# Plugin development

In this guide you'll learn the fundamental bits to create your own PRESENTA Lib plugin.

# What is a PRESENTA Lib Plugin?

It's a javascript function that exploits the PRESENTA Lib APIs in order to add further capabilities. To give a glimpse, this is a valid PRESENTA Lib plugin (a Block plugin) that does nothing but a console.log:

// myPlugin.js
function myPlugin(){
  console.log('Hello empty Block!')
}

Presenta.addBlock('myplug', myPlugin)

Put the above code in a .js file and load it after the PRESENTA Lib script tag. Then, here how to use it in a PRESENTA config:

// main.js
const config = {
  scenes:[{
    blocks:[{
      type:'myplug'
    }]
  }]
}

new Presenta('#app', config)

You can see the same example in this Codepen(opens new window) , open the console to see if it works.

The equivalent ES6 version of the same plugin needs to support the module import capability of a js bundler:

// myPlugin.js
function myPlugin(){
  console.log('Hello empty Block!')
}

export default myPlugin

myPlugin.install = Presenta => {
  Presenta.addBlock('myplug', myPlugin)
}

This is because when you include PRESENTA Lib and their plugins in ES6, you need to do initialize them explicitly, such as:

// main.js
import * as Presenta from '@presenta/lib'
import MyPlugin from './myPlugin.js'

Presenta.use(MyPlugin)

# Types of Plugin

It's important to understand that PRESENTA Lib has three types of plugin:

  • Blocks
  • Modules
  • Controllers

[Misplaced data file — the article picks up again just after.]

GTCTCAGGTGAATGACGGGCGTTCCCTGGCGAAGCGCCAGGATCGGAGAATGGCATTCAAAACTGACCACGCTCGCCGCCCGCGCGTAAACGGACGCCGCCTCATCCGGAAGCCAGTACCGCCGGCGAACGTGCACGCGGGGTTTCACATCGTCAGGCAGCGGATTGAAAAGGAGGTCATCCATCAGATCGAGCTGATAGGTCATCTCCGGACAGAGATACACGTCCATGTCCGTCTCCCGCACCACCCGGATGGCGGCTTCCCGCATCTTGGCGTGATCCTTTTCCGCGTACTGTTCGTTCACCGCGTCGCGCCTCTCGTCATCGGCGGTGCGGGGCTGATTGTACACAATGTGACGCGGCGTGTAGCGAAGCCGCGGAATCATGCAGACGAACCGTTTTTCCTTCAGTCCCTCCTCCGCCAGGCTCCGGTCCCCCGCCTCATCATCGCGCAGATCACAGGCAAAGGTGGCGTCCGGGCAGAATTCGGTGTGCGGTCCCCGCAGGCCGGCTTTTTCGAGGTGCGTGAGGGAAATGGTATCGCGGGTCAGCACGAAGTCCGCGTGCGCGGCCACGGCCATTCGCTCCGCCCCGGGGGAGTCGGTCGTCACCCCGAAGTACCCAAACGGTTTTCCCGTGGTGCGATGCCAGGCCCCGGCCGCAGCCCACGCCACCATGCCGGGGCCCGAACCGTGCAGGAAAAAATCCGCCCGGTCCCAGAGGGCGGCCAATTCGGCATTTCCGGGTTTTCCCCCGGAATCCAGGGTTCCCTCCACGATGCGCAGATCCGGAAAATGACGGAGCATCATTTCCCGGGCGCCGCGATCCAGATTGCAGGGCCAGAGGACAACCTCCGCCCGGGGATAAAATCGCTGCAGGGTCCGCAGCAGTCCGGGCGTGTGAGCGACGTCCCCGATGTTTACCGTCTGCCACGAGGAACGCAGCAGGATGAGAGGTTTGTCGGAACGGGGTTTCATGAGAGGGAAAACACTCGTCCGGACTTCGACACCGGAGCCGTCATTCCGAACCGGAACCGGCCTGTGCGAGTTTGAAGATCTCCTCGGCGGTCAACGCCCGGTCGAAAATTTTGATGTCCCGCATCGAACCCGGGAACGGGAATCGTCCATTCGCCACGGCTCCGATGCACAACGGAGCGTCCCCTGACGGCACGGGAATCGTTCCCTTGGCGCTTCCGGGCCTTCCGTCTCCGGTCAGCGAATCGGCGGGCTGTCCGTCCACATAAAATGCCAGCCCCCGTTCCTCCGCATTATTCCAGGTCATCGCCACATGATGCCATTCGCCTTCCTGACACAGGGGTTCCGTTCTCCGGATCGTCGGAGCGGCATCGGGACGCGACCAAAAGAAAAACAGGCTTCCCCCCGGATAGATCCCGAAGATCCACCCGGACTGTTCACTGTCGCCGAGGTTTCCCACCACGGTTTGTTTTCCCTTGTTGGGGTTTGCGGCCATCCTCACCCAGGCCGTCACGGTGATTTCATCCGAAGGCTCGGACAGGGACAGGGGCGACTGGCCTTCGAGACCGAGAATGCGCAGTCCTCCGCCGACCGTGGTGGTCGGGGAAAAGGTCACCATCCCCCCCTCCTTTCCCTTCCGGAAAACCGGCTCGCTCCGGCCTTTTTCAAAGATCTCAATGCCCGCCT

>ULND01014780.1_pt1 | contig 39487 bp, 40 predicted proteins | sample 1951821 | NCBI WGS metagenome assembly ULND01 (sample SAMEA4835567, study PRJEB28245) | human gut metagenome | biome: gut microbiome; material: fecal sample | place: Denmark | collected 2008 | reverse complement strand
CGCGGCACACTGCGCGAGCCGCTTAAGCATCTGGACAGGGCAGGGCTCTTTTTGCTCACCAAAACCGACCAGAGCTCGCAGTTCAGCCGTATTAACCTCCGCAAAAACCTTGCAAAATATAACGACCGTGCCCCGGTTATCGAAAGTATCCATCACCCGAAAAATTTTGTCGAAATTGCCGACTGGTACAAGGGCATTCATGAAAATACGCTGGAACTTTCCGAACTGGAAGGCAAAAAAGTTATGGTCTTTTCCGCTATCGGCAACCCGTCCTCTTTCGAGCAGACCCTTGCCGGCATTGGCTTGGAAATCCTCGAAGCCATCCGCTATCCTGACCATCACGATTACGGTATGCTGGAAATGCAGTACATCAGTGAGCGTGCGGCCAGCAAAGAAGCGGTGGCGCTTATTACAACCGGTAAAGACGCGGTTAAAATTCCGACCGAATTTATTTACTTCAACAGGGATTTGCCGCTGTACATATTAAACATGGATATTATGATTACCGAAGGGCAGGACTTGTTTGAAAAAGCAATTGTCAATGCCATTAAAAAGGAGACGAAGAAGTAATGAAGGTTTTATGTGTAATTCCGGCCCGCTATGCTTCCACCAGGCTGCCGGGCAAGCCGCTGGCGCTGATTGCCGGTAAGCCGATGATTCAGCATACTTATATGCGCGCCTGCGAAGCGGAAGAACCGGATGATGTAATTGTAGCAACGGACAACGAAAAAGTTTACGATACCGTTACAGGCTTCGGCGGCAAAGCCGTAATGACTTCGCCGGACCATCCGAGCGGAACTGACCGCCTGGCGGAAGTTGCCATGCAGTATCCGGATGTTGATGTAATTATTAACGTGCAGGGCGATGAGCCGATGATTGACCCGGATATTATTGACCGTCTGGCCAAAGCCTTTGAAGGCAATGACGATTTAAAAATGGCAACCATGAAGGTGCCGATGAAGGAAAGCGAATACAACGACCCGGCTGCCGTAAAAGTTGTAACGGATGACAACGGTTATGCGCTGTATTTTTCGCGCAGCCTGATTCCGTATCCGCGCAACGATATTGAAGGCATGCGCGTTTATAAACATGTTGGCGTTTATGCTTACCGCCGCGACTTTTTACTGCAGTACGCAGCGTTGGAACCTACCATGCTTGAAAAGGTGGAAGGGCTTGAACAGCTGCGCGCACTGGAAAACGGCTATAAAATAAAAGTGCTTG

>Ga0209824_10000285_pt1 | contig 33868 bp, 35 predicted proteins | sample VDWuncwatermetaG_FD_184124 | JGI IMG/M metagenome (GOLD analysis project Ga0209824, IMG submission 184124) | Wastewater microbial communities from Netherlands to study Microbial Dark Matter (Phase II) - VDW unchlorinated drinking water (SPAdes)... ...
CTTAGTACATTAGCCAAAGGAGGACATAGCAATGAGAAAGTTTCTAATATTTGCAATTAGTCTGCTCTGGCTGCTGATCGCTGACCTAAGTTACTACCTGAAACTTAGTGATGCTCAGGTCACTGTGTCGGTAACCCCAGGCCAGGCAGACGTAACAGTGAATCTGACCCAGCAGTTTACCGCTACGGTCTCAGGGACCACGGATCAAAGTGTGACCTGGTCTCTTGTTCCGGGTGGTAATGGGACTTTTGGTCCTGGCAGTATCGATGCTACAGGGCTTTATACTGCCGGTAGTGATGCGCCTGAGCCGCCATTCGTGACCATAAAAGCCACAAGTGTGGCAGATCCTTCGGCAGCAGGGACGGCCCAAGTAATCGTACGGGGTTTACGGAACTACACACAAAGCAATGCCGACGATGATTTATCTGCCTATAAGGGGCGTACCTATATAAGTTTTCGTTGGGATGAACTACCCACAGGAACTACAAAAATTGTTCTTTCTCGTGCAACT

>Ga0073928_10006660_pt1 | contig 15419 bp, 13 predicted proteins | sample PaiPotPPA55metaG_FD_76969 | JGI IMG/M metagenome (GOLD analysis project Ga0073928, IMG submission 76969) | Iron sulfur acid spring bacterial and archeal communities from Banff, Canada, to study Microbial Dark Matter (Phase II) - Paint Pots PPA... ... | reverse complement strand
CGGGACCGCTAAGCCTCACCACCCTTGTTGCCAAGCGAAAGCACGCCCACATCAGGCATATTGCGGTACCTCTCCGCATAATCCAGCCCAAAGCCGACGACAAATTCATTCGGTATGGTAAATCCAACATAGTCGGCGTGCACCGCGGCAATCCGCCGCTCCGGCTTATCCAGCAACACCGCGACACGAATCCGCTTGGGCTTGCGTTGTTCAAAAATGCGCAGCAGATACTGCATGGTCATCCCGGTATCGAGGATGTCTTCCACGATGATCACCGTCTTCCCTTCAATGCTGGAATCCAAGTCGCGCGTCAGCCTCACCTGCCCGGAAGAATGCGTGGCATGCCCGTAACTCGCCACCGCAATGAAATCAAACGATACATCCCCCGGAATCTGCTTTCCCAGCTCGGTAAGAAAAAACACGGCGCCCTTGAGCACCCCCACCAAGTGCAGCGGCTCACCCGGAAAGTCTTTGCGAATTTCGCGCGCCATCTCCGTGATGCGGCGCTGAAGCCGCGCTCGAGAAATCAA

A Block renders a content. A scene can contains one or more independent blocks. When you need to render a content in a specific way, you need a Block.

A Module adds elements and functionalities at scene level. When you need to extend a scene, causing something that happen in the scene context only, you need a Module.

A Controller adds elements and functionalities at presentation level. When you need to add something that lives in the whole presentation document, you need a Controller.

# Create your first Block

In a Block plugin you can exploit two arguments:

  • the wrapper element where you can put whatever you want
  • the config chunk of the block, provided by the end user
// add an H1 tag with a user defined content
function myH1(blockElement, blockConfig){
  const h1 = document.createElement('h1')
  const name = blockConfig.name || 'Unknown'
  h1.innerText = name
  blockElement.appendChild(h1)
}

Presenta.addBlock('myH1', myH1) // this is specific for Block init

So, the config requires:

const config = {
  scenes:[{
    blocks:[{
      type:'myH1',
      name:'John Doe'
    }]
  }]
}

new Presenta('#app', config)

Here the above example up and running in Codepen(opens new window) .

# Clean-up all-the-things

If your Block contains something that needs to be disposed when the block is removed, here the method you have to implement:

function myH1(blockElement, blockConfig){
  // ...
  
  this.destroy = () => {
    // remove, kill, stop, cleanup, then the block will be removed
  }
}

# Use a Promise if you need it

A Block can return a Promise if internally it needs to performe some async stuff. PRESENTA Lib will wait for all block resolutions before render the scene.